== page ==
The California Air Resources Board (ARB) has adopted the final cap-and-trade regulation, putting into place another key element of the state's climate plan.
The regulation sets a statewide limit on sources responsible for 85% of California's greenhouse-gas emissions and establishes a price signal needed to drive long-term investment in cleaner fuels and the more efficient use of energy. The program is designed to provide covered entities the flexibility to seek out and implement the lowest-cost options to reduce emissions, ARB says.
The regulation will cover 360 businesses representing 600 facilities and is divided into two phases. The first phase, which begins in 2013, will include all major industrial sources and electric utilities, and the second, which starts in 2015, brings in distributors of transportation fuels, natural gas and other fuels.
Companies are not given a specific limit on their greenhouse-gas emissions but must supply a sufficient number of allowances (each the equivalent of one ton of carbon dioxide) to cover their annual emissions.
As the cap declines each year, the total number of allowances issued in the state drops, requiring companies to find the most cost-effective and efficient approaches to reducing their emissions. The first compliance year when covered sources will have to turn in allowances is 2013.
According to ARB, by 2020, the state will reach the equivalent of the 1990 level of greenhouse-gas emissions, as required under A.B.32, California's climate-change legislation. This represents a 15% reduction compared to what the emissions would be in 2020 without any programs in place.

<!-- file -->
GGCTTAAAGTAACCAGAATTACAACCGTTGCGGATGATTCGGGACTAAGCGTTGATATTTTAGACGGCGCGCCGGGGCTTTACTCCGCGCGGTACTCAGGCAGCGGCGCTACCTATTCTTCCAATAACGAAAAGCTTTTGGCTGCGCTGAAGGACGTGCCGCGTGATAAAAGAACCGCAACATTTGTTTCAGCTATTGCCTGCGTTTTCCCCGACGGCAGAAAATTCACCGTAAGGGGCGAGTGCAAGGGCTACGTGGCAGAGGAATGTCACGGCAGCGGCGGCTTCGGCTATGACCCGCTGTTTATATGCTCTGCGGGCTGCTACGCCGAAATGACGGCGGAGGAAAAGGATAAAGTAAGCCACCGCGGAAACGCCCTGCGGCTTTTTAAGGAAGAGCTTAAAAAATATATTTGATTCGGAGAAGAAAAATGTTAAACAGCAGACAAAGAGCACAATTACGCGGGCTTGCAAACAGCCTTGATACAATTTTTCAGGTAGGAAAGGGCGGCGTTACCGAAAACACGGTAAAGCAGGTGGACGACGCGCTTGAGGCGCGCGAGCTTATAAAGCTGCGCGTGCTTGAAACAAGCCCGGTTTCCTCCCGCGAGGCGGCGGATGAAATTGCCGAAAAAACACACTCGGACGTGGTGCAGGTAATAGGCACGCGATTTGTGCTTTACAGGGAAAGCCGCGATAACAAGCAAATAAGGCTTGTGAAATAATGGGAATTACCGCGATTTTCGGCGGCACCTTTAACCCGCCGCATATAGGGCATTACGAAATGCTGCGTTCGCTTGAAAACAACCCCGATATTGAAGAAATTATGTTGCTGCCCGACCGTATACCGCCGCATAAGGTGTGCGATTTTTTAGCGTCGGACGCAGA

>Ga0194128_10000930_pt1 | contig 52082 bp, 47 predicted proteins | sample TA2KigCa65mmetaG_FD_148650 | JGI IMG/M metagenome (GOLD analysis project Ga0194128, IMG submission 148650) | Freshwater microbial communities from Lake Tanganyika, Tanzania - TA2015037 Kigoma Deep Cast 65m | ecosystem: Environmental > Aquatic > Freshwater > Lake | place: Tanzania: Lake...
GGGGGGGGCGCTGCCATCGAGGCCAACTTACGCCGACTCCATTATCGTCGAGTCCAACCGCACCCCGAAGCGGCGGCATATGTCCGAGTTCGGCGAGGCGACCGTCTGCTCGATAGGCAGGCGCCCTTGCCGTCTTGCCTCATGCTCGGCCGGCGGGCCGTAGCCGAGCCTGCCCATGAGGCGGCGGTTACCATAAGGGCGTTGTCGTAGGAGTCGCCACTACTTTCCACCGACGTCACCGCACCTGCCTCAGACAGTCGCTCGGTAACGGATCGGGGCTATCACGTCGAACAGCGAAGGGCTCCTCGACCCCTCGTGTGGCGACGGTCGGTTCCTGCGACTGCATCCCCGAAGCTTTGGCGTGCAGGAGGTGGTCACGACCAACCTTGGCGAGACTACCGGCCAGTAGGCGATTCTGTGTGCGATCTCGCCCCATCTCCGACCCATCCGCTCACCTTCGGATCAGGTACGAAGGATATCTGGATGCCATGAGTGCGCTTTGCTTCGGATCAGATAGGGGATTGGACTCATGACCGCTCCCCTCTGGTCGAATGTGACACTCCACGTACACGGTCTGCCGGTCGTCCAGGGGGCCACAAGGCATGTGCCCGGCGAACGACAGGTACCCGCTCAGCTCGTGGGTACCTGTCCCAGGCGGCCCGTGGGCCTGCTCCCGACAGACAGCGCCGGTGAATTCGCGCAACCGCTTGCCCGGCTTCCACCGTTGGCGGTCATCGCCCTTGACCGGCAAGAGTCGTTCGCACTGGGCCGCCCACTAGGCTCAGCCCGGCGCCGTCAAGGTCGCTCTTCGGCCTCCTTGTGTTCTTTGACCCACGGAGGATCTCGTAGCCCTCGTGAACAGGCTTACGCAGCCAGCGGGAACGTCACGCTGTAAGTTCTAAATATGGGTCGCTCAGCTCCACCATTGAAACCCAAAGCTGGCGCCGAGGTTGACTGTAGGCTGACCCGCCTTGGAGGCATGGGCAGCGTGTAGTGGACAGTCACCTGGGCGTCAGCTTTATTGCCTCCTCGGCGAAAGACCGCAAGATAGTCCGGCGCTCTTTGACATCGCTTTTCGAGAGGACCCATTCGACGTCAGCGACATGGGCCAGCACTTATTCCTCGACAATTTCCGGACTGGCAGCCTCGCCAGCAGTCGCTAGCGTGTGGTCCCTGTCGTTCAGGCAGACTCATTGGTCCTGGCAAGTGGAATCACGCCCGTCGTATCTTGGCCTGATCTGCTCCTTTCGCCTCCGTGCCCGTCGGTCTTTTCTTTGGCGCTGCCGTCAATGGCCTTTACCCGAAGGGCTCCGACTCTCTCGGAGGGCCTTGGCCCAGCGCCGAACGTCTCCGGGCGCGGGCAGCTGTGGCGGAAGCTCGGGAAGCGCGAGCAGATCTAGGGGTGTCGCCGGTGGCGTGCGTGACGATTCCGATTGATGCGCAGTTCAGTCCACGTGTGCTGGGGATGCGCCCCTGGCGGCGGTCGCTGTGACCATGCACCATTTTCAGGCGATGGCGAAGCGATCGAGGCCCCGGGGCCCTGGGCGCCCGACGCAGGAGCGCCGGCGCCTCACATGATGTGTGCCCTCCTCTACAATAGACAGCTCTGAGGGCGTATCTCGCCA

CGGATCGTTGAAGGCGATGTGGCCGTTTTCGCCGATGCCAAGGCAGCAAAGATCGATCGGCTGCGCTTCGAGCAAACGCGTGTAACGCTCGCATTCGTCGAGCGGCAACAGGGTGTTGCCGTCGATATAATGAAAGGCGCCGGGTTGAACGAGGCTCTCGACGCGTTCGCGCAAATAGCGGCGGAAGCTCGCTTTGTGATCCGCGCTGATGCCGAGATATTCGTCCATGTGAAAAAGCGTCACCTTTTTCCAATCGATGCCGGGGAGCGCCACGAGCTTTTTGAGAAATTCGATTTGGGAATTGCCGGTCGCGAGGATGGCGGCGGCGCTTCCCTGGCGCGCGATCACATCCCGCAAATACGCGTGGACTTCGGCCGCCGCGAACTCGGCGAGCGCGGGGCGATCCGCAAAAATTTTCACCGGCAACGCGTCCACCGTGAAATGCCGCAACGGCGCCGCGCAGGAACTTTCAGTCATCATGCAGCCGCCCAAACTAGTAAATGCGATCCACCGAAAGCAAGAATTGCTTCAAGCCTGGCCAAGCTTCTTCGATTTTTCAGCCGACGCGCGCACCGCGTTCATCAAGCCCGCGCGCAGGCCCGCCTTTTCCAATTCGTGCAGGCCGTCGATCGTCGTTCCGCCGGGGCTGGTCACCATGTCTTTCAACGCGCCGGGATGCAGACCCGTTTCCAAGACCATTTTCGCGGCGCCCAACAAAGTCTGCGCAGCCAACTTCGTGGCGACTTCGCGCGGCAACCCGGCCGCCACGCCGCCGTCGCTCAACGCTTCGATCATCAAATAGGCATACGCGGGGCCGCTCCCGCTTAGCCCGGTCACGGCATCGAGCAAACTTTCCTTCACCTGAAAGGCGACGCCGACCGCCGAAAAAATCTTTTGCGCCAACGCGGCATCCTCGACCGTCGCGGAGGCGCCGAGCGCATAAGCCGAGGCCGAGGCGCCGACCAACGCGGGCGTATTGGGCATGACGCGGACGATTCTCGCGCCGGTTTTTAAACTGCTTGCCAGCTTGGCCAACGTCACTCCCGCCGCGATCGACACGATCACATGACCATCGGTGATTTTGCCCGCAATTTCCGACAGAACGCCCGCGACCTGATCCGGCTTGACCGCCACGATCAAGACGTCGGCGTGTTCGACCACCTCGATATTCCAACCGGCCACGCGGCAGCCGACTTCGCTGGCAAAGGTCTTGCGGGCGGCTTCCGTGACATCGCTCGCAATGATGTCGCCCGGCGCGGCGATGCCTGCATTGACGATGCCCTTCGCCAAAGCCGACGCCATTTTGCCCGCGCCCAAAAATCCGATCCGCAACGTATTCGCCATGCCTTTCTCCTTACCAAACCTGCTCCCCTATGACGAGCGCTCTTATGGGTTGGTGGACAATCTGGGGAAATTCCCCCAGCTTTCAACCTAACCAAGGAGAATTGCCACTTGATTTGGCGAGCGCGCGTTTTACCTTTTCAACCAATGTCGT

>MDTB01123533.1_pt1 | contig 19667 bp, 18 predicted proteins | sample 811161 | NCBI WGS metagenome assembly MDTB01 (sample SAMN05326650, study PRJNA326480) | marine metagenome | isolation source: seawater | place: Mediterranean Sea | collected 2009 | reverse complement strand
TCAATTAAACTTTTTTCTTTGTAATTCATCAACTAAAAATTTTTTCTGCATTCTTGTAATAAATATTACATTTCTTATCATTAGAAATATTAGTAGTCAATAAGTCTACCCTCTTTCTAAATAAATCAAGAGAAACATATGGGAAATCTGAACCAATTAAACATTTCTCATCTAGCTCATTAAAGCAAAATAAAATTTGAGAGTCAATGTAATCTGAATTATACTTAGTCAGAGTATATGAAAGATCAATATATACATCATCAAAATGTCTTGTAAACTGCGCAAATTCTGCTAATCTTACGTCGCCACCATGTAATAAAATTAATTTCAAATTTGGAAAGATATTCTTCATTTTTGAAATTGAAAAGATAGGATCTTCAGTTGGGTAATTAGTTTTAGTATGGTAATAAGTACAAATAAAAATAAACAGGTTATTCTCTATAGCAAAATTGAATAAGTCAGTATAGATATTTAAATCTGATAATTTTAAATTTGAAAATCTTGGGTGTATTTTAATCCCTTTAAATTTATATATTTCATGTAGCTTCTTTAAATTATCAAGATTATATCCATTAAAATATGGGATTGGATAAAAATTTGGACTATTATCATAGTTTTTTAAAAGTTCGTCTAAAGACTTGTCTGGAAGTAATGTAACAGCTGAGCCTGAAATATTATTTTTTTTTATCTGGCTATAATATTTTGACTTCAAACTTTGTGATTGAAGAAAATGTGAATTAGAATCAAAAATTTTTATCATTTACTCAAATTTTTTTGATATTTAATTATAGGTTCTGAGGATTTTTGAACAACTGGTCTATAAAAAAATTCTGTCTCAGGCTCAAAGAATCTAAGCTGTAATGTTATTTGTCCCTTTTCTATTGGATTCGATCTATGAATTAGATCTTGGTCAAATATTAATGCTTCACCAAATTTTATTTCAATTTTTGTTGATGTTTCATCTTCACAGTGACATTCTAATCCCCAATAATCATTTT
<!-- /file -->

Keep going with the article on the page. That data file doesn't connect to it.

To ensure a gradual transition, ARB will provide the majority of allowances to all industrial sources during the initial period (2013-2014), using a calculation that rewards the most efficient companies. Those that need additional allowances to cover their emissions can purchase them at regular quarterly auctions ARB will conduct, or buy them on the market. The first auctions of allowances (for 2013 allowances) are slated for August and November 2012.
Electric utilities will also be given allowances to be sold at auction for the benefit of their ratepayers and to help achieve A.B.32 goals.
Eight percent of a company's emissions can be covered using credits from ARB-certified offset projects, promoting the development of beneficial environmental projects in uncapped sectors such as forestry and agriculture, ARB explains.
The regulation includes rigorous oversight and enforcement provisions, and is designed so that California may link up with programs in other states or provinces within the Western Climate Initiative, including British Columbia, Ontario and Quebec.
"Cap and trade is another important building block in California's effort to create a clean and vibrant economy," says ARB Chairman Mary D. Nichols. "It sends the right policy signal to the market, and guarantees that California will continue to attract the lion's share of investment in clean technology."